[Stansted Airport]At least this screen at the front of the Stansted Airport terminal gives the Cross Country as well as Stansted Express logo, but despite there being plenty of unused space on the screen it doesn't show the 17:27 to Birmingham calling at Cambridge, Ely and Peterborough amongst others that departs in only 50 minutes. A lost opportunity to raise awareness of the vital service
At least this screen at the front of the Stansted Airport terminal gives the Cross Country as well as Stansted Express logo, but despite there being plenty of unused space on the screen it doesn't show the 17:27 to Birmingham calling at Cambridge, Ely and Peterborough amongst others that departs in only 50 minutes. A lost opportunity to raise awareness of the vital service.

When most of us are used to wide-screen television screens, why do they erect train displays with insufficient room to even spell out Liverpool?

[Stansted Airport]Whilst the railway (to London) is mentioned 'air side' on the concourse there is just a small ticket office, which could be easily confused with coaches, and a single direction sign for
Whilst the railway (to London) is mentioned 'air side' on the concourse there is just a small ticket office, which could be easily confused with coaches, and a single direction sign for "trains", with an information screen below it. Why is there no large rail 'double-arrow' sign?

[Stansted Airport]There is no shortage of rail ticket machines at Stansted Airport, from the baggage carousel area, to the platform-level concourse where there is also a good ticket office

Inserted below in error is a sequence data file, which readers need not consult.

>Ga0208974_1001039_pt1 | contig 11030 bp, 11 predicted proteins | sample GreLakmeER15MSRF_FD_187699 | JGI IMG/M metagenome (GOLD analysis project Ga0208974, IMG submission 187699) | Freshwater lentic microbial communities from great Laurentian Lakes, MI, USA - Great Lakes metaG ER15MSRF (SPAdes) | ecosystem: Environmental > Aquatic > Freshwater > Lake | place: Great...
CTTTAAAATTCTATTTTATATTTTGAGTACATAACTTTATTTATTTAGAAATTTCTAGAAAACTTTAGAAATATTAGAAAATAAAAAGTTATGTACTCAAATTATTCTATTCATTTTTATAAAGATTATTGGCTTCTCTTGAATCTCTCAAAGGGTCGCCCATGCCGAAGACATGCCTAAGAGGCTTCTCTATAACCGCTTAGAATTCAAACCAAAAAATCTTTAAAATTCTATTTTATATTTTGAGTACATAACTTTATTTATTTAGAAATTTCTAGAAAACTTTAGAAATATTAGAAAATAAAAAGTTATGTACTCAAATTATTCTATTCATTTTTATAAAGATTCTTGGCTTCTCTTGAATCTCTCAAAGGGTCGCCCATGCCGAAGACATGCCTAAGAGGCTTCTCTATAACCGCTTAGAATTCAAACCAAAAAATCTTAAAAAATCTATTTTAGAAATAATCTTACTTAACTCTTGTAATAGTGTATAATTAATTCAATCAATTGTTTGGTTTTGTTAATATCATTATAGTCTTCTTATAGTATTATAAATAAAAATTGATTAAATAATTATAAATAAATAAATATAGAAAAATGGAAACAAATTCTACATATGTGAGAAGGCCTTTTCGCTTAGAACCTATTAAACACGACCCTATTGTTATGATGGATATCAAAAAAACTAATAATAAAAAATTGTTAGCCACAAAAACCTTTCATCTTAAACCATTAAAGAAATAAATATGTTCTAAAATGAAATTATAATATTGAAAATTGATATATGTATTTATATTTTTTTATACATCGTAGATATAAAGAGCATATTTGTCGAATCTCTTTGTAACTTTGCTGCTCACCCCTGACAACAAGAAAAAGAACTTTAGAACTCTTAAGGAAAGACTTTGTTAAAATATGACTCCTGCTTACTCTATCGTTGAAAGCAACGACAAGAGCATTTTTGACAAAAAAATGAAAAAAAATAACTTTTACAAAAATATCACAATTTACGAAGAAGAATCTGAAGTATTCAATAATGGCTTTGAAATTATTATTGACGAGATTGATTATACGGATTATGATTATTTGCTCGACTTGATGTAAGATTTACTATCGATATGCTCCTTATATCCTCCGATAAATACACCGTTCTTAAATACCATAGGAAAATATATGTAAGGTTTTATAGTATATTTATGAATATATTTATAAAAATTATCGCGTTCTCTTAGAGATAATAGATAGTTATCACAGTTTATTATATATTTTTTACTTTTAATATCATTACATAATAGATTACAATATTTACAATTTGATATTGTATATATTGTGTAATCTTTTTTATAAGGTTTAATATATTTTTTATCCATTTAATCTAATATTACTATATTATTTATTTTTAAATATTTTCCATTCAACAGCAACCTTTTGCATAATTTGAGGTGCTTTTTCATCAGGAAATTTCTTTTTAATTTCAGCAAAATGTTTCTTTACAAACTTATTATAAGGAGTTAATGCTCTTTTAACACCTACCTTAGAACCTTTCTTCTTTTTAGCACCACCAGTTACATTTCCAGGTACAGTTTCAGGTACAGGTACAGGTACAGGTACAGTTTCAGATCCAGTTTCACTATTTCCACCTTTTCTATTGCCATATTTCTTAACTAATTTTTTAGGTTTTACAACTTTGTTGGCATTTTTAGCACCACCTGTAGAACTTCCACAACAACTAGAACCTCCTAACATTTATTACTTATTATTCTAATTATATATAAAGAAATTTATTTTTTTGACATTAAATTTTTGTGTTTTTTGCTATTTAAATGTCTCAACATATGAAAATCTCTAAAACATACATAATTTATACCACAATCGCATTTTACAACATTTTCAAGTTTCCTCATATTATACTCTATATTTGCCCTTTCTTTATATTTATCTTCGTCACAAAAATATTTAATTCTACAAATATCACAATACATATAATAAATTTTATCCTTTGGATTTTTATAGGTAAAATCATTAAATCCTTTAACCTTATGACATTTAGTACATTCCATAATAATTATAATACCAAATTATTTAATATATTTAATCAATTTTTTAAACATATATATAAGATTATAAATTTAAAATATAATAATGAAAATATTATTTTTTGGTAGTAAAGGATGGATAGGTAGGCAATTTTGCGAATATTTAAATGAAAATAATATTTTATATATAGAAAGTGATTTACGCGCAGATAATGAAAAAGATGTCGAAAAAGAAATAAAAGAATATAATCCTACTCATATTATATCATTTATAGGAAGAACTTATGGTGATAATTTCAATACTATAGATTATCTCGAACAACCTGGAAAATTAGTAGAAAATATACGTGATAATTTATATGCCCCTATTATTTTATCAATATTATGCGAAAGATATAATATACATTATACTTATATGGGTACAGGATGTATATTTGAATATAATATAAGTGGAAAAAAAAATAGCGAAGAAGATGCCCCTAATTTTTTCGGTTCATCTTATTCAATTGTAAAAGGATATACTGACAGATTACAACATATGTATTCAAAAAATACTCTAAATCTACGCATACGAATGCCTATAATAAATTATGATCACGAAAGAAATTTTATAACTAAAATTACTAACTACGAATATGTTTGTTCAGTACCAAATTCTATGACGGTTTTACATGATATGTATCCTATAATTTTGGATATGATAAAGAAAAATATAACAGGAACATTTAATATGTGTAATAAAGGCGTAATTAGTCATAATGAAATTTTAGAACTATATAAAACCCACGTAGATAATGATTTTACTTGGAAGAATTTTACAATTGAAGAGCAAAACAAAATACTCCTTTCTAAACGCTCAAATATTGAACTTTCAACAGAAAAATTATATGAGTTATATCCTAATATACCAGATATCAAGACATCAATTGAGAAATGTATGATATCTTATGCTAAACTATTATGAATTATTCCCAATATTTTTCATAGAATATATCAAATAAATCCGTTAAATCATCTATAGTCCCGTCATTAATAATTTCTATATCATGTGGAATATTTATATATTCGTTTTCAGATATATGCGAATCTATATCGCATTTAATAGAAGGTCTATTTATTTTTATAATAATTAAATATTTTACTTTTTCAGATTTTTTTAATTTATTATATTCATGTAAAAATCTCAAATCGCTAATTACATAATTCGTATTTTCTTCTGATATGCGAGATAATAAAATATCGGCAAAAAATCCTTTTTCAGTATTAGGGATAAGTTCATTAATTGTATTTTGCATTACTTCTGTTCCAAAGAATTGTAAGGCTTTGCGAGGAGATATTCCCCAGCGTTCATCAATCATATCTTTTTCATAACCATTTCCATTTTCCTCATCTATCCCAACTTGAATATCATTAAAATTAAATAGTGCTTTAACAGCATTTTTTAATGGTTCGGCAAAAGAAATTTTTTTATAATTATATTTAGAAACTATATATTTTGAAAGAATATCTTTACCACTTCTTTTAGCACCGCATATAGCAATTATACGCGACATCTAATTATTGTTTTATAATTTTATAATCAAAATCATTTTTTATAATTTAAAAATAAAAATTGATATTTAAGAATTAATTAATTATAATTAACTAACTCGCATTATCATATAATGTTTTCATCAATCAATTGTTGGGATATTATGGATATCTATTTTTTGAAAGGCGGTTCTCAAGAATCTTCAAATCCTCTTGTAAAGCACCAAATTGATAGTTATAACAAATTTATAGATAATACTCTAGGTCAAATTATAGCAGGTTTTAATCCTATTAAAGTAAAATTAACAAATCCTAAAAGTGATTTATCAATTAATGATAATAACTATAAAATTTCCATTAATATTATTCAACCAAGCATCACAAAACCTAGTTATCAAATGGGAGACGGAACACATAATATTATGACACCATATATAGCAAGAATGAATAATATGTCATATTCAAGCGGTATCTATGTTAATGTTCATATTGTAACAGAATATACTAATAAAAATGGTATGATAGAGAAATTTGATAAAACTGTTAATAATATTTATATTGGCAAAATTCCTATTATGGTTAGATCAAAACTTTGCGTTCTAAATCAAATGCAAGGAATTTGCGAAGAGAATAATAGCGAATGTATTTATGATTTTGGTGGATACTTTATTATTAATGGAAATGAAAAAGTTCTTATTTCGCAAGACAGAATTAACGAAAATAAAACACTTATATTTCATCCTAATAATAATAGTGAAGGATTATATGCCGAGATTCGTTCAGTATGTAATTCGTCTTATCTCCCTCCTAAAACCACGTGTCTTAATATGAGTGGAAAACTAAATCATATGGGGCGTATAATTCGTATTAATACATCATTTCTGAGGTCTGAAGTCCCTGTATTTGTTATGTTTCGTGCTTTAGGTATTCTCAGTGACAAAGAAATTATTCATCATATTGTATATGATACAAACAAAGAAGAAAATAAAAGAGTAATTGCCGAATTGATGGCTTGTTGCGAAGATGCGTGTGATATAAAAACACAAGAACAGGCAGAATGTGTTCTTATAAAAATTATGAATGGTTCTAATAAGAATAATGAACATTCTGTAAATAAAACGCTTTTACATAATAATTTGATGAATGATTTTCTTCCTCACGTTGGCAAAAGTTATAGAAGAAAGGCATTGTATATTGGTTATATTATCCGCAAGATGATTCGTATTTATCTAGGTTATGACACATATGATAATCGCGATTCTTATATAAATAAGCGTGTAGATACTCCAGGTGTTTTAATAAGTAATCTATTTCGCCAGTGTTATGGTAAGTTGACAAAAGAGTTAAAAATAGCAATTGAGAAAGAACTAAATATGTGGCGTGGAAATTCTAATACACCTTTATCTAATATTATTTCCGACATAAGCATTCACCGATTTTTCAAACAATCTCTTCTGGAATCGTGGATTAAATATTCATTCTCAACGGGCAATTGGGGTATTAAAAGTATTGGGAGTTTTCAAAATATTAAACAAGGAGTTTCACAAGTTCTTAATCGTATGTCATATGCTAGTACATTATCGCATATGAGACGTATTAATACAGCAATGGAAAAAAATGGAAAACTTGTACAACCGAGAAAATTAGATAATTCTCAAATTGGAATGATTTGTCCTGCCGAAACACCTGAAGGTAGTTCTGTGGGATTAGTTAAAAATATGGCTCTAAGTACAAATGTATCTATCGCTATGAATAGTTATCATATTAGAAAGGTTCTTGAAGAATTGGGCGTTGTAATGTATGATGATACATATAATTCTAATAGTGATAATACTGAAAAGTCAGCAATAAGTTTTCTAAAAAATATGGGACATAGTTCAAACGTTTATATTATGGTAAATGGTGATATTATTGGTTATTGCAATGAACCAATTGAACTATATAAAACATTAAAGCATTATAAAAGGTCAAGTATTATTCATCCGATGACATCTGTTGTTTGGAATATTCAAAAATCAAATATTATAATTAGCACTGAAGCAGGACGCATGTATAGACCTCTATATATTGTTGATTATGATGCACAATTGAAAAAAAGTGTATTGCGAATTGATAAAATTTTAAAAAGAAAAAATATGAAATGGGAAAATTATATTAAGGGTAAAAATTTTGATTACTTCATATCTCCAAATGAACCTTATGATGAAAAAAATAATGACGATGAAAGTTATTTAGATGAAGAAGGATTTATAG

There is no shortage of rail ticket machines at Stansted Airport, from the baggage carousel area, to the platform-level concourse where there is also a good ticket office

[Stansted Airport]As well as the two escalators to take passengers up to the airport concourse, which cannot really cope with a 12-coach train full of people, there are also ramps but these are closed for revenue protection reasons
As well as the two escalators to take passengers up to the airport concourse, which cannot really cope with a 12-coach train full of people, there are also ramps but these are closed for revenue protection reasons

[Stansted Airport]All new ticket machines around the world use computer screens and most support multiple languages (up to nine in some cases) but could in theory have 50 or more languages if the rail industry could be bothered, but the ticket conditions need to be understandable!
All new ticket machines around the world use computer screens and most support multiple languages (up to nine in some cases) but could in theory have 50 or more languages if the rail industry could be bothered, but the ticket conditions need to be understandable!


The screen is branded Stansted Express. Can you buy other tickets on it? Better try it and see.

[Stansted Airport]All of the trolleys are advertising just the Stansted Express service. Would it make sense for some of them to advertise the services to Cambridge and beyond?
All of the trolleys are advertising just the Stansted Express service. Would it make sense for some of them to advertise the services to Cambridge and beyond?

[Stansted Airport]Stansted airport's platform 2 was used exclusively by diesel trains (although there are now electric trains from Cambridge as well) so ventilation is needed but a narrow canopy all the way to the platform end is not too much for passengers to expect
Stansted airport's platform 2 was used exclusively by diesel trains (although there are now electric trains from Cambridge as well) so ventilation is needed but a narrow canopy all the way to the platform end is not too much for passengers to expect.